MAGE is a versatile editor. Not only can it create many diverse changes in a group of cells, it can also create many specific changes in a single cell. That’s what Isaacs, Carr and Wang have now done. TAG appears in 314 places throughout the E.coli genome as a stop codon. For each one, the team created a small stretch of DNA that had TAA instead of TAG, surrounded by exactly the same letters. They fed these edited fragments into bacteria, which used them to build new copies of their own DNA. The result: daughter bacteria with edited genomes.

In this way, Isaacs, Carr and Wang created 32 strains of E.coli that, between them, had every possible substitution of TAG to TAA. This might seem overly complicated, but replacing every TAG with TAA in a single step would be inefficient, slow, and error-prone. A single mistake could be lethal for the microbes. By taking things slowly, and spreading the substitutions among 32 strains, the team could better troubleshoot any tricky snags.

To combine the 32 strains into one, Isaacs, Carr and Wang developed CAGE (or “conjugative assembly genome engineering”). The technique relies on the bacterial equivalent of sex – a process called conjugation where two cells sidle up, form a physical link between one another, and swap DNA.

The team matched their 32 strains up in pairs, in a league that looked like a knock-out sports tournament. One strain of each pair would deliver its edited genes into its partner, and the incoming genes were designed to merge with those of the recipient in specific ways. Thirty-two strains with 10 edits each became sixteen strains with 20 edits each. Sixteen turned into eight and eight into four.

At the time of publication, the team had reached this “semi-final” stage. They had four strains of E.coli, each with a quarter of its genome stripped of TAG codons. The strains seem to be growing normally, proving that, individually at least, the TAG codons aren’t necessary for the bacterium’s survival. Whether E.coli can survive without any TAG codons at all is still unclear, but the team suspects this will be the case. If so, they’ll set about reprogramming the unused TAG codon to represent an unusual amino acid beyond the normal set of 20.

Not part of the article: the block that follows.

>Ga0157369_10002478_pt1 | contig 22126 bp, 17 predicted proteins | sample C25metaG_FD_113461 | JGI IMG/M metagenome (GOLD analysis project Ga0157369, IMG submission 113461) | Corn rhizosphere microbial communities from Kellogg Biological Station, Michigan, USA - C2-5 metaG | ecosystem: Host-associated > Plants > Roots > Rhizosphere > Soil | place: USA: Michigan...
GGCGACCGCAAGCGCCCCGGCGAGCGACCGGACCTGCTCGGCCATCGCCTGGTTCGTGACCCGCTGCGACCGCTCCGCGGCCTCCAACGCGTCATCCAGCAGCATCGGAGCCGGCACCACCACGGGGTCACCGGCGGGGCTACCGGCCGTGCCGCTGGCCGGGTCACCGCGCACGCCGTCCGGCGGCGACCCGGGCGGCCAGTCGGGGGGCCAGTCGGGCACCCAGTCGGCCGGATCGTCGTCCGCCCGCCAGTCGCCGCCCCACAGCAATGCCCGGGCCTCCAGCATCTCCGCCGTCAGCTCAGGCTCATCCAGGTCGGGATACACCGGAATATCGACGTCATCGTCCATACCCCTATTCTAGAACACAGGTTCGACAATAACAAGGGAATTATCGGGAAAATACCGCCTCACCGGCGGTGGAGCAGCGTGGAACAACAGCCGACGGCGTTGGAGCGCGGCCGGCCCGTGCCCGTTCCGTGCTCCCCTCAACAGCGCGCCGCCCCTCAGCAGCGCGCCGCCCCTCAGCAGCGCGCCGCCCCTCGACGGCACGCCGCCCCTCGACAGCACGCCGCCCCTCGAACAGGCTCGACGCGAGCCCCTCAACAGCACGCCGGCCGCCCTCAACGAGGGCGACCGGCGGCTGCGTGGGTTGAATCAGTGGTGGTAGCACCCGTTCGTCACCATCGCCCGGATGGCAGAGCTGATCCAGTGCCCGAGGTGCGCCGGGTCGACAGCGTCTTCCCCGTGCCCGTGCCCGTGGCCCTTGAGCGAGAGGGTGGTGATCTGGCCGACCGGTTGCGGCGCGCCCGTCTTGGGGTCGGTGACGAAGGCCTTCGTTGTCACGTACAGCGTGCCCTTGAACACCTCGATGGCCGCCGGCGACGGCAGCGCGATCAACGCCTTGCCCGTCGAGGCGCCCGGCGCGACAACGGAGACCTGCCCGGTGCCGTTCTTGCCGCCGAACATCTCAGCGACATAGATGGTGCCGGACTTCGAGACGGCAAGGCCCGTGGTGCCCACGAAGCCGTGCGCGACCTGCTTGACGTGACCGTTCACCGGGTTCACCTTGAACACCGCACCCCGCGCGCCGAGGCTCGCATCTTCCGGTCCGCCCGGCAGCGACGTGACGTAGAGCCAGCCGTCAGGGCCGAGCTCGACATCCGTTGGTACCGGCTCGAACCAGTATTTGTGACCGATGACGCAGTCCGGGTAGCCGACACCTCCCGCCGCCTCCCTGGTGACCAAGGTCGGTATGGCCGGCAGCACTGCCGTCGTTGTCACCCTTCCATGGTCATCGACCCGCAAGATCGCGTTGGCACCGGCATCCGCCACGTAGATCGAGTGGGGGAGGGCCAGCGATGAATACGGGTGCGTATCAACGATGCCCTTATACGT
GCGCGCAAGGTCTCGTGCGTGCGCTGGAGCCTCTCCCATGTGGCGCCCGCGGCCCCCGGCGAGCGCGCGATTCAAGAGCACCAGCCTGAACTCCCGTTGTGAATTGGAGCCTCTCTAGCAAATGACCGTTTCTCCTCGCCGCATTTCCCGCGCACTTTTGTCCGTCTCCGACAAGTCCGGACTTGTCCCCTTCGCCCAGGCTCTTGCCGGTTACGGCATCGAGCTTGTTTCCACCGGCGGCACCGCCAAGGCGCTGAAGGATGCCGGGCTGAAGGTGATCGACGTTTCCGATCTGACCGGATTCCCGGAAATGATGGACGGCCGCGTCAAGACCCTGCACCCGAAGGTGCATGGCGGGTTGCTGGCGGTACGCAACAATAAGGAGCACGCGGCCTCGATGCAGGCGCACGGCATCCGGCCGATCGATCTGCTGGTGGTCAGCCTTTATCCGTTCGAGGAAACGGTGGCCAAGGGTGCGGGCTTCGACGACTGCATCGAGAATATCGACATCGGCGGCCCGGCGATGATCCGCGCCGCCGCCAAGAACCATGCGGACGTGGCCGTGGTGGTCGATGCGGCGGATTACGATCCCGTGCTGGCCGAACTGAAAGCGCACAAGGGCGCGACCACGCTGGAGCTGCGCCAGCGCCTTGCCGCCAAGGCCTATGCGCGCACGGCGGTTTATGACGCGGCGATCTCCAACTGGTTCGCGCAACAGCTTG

Why publish a paper at the semi-finals? “It is indeed an odd stopping point,” admits Carr. “[We’ve] been working on this project for 7 years and we decided to publish at this point largely because we have so much to talk about: the successful innovation of the CAGE technology and it’s integration with MAGE for genome engineering at large and small DNA scales. If you dig into the supplemental data of this paper, there’s another 1-2 more papers worth of stuff in there.

Isaacs points out that only one other research group is “working on genome engineering at this scale”: the J. Craig Venter Institute (JCVI). Last year, they made headlines by creating a bacterial genome, 1.1 million DNA letters (base pairs) long, and implanting it into the shell of a different bacterium.

Isaacs says, “[They] took 10 articles to get to a slightly-modified one million base pairs. We hope to get to a highly-modified, industrially useful 4.7 million base pair genome in three papers.” That includes the one that introduced MAGE to the world in 2009, and the current one that couples it with CAGE. The third one, due in the next year or so, will complete the trilogy – it will feature the final strain, . “All the pieces are in place,” says Carr. “We have a high degree of confidence we will reach our goal.”

What does the JCVI make of this? In a statement released to the press, Dan Gibson and Craig Venter point out that the MAGE/CAGE method still requires an existing genome to work from. Replacing an entire codon is a remarkable achievement, but it’s still a tweaking game. The end result will still be a genome that’s at least 90% similar to the original one. Gibson and Venter say, “Ultimately, we at JCVI would like to design cells from scratch.” The only way to do this is to synthesise an entirely fresh genome, rather than modify an existing one.

They add, “We continue to believe there will be and must be many different techniques developed to engineer and construct genomes so that the field can mature, allowing new and important products to be made. We believe the Isaacs et al paper is a positive addition to the field.”

Reference: Isaacs, Carr, Wang, Lajoie, Sterling, Kraal, Tolonen, Gianoulis, Goodman, Reppas, Emig, Bang, Hwang, Jewett, Jacobson & Church. 2011. Precise Manipulation of Chromosomes in Vivo Enables Genome-Wide Codon Replacement. http://dx.doi.org/10.1126/science.1205822

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Comments (1)

  1. Jon M

    I was really hoping you were going to continue to use the word cake instead of genome for the rest of the piece.